Monday, June 27, 2011

Private Equity Goes Public

A recent Wall Street Journal article spotlighted the growing trend for private equity firms to go public. Included in the group were Apollo Global Management, Blackstone, Och-Ziff, Fortress and, soon, Carlyle Group.

Here's the passage that purports to explain the trend,

"Many of the firms speak of talent they can recruit and retain using shares. Some have said their primary duty remains to investors in their funds, not public shareholders."

Face it' those are lies. The only reason private equity firms go public is, as I wrote in posts regarding Blackstone's transition to having public owners four years ago, is to sell at the top of their valuations, relative to where the private equity firm owners see their firms' near-future valuations.

The real allure of working for a private equity firm is to have one's sizable compensation participate, at least partially, in the firm's own deal funds. To work for a firm unemcumbered by so much of the regulation of publicly-held financial sector firms. And to be part of a shadowy elite in the financial services world. None of that remains when the firm goes public.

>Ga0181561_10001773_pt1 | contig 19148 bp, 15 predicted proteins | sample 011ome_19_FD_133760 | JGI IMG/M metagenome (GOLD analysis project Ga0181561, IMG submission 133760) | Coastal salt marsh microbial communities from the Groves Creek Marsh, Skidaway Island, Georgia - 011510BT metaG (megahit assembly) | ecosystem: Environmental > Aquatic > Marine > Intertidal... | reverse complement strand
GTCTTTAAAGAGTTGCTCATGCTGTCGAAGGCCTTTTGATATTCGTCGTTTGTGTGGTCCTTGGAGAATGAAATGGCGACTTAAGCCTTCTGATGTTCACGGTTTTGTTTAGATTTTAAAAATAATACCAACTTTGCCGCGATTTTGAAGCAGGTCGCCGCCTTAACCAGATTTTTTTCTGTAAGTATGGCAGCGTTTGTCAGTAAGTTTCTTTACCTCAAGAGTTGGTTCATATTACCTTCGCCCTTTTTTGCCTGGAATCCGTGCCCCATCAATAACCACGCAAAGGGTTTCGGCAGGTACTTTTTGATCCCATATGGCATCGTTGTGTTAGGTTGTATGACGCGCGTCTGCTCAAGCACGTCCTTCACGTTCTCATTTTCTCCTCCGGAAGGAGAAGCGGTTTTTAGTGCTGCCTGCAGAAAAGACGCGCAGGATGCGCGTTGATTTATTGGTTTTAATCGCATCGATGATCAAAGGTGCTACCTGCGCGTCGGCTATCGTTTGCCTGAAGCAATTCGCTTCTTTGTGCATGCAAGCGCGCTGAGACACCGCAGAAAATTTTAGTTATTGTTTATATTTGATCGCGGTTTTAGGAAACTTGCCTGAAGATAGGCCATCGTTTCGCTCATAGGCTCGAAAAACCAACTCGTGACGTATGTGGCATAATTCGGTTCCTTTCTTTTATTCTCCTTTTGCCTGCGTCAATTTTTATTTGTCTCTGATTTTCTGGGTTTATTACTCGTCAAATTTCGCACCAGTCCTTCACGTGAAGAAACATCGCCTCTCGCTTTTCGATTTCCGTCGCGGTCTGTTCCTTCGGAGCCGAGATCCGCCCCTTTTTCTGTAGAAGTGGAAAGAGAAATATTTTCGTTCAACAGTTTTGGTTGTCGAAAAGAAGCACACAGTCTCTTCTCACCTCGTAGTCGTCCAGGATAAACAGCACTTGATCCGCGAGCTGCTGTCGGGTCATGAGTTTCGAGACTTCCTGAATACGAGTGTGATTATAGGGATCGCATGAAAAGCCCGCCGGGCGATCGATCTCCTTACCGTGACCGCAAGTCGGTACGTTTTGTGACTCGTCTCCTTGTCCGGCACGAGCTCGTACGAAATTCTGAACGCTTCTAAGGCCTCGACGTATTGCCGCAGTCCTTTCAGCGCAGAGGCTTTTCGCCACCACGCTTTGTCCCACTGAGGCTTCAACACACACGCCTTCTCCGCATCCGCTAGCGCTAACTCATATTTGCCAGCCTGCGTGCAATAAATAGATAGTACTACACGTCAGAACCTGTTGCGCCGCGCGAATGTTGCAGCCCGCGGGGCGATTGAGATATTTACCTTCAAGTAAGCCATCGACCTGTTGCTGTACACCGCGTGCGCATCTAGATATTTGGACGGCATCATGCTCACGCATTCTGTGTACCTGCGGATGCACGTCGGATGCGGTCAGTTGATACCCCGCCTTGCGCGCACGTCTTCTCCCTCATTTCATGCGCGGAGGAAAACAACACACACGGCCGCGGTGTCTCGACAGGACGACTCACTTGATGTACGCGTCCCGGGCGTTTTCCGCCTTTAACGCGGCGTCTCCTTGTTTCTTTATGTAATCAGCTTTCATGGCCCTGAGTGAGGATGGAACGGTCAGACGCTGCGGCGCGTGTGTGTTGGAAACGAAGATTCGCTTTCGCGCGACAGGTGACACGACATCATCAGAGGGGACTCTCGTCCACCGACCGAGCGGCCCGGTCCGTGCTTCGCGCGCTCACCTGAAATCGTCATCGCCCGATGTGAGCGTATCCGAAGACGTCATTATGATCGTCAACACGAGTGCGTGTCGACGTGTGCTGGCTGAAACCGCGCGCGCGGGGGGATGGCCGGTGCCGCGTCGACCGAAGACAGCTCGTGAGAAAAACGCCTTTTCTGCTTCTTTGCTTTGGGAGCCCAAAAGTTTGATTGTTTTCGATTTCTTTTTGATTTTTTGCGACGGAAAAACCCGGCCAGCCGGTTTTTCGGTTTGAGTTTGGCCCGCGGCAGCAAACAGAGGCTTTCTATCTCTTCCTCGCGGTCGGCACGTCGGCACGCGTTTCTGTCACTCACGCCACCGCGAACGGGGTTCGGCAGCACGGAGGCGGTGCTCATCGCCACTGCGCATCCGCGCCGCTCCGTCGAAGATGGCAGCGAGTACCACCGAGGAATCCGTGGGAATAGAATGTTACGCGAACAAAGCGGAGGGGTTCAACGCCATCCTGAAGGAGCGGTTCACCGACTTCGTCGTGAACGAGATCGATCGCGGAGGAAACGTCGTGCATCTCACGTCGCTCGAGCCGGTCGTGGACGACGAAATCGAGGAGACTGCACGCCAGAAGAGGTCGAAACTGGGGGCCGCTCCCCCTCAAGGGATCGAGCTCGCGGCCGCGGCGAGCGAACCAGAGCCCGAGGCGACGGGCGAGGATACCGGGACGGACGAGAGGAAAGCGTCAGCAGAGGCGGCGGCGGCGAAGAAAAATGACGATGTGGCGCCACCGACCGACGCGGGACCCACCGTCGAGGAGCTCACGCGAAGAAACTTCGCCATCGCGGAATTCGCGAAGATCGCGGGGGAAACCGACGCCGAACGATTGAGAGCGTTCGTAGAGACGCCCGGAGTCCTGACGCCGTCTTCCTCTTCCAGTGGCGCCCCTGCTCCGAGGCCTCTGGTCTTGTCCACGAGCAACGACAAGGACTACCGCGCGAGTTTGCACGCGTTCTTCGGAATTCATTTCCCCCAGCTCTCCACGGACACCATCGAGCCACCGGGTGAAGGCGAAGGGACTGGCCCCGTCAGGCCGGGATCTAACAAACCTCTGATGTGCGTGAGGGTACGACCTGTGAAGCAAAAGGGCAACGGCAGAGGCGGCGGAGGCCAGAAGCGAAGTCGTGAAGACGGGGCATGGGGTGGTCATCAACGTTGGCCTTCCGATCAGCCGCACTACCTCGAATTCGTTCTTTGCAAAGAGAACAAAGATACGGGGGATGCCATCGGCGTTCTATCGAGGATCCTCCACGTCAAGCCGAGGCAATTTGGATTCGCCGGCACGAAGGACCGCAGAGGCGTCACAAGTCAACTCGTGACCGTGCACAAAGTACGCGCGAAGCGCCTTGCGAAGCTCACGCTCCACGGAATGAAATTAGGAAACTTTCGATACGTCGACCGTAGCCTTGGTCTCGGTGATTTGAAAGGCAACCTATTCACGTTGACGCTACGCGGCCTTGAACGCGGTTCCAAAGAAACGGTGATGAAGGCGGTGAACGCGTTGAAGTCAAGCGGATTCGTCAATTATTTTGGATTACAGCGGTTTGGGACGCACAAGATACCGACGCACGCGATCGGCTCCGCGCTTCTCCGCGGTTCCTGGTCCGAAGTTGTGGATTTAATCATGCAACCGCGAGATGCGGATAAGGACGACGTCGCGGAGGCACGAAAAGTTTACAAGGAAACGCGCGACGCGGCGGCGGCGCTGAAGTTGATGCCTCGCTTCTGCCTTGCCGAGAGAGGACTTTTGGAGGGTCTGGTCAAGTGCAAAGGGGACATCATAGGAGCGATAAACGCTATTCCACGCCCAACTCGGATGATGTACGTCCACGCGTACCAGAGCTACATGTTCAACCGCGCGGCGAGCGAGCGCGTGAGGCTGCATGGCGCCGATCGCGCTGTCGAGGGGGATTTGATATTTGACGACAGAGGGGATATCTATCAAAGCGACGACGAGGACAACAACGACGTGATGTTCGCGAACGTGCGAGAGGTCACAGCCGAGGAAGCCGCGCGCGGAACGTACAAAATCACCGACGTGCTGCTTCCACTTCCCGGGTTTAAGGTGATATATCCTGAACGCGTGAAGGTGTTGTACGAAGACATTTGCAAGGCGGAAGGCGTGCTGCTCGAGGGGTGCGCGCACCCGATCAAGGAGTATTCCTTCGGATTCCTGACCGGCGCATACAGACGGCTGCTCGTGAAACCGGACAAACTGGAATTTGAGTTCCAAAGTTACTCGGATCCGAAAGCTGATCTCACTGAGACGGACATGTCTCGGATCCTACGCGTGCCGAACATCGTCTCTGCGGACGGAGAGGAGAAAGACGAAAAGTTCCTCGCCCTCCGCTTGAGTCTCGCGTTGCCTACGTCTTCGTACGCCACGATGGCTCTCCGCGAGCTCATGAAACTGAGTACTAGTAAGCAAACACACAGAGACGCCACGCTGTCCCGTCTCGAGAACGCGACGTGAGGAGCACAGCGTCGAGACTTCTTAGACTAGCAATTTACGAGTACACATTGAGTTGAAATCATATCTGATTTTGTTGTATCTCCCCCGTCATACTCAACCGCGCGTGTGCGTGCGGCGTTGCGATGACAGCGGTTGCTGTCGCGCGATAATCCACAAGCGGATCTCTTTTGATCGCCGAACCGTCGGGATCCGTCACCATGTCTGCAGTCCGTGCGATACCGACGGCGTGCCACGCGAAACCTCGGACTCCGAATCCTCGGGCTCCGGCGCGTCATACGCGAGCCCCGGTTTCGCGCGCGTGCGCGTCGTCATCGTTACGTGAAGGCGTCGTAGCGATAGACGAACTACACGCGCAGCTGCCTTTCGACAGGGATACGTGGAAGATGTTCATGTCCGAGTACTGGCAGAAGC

In my last Blackstone-related post, I wrote,

"Which goes to prove my contention that you never, ever want to be on the other side of an IPO of any equity-oriented investment bank.

First, they don't sell at a trough. They are smarter than that. If they are selling, why on earth do you want to buy. Their very sale means they think the asset- their firm- is overvalued. In each case here, the founders were correct. If anything, you should consider buying puts on the shares, rather than buying the equities.

Second, these firms are not managed the same way when so much cash is off of the table. Either the founding owners can now take excessive risks with outsiders' money, or they might just take it easier, having realized billions in cash returns. Either way, the prior track records of prudent, steady returns is probably over."

I don't believe any of that has changed.

Despite the Journal's piece suggesting that private equity firms which go public may become more "professionally-managed" and invest more in running their firms, as well as build brand value, I think something else is afoot.
All you have to do is look at the long, 40-year experience of former Wall Street partnerships gone public. Generally, owners cashed in at the top, took excessive risks with new shareholders' money, and took formerly-nimble, lean firms, turned them into slower, overly-manned and -regulated public entities, and diluted their performance.

The public isn't buying into or getting what the former private owners enjoyed.

Further, if private equity firms go public to attract more capital, that means the barriers to entry of the sector are falling, more capital will chase the same amount of deals, and profit margins will fall as risk rises.

Which is pretty much happened with the old Wall Street partnerships. Many went out of business or were acquired. In short, this phase is suggestive of a move of the sector to maturity, not a more profitable era.

Perhaps larger in scale and gross profit dollars, but on lower margins and with higher risks.

As always, investor/buyer beware.

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